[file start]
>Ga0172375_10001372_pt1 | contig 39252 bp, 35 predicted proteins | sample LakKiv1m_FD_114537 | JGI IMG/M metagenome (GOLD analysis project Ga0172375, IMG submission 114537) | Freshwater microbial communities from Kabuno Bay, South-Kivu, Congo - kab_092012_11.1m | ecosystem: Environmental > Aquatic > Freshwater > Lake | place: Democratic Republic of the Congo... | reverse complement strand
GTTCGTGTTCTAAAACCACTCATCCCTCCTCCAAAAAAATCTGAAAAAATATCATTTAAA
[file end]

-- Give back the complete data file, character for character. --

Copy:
>Ga0172375_10001372_pt1 | contig 39252 bp, 35 predicted proteins | sample LakKiv1m_FD_114537 | JGI IMG/M metagenome (GOLD analysis project Ga0172375, IMG submission 114537) | Freshwater microbial communities from Kabuno Bay, South-Kivu, Congo - kab_092012_11.1m | ecosystem: Environmental > Aquatic > Freshwater > Lake | place: Democratic Republic of the Congo... | reverse complement strand
GTTCGTGTTCTAAAACCACTCATCCCTCCTCCAAAAAAATCTGAAAAAATATCATTTAAA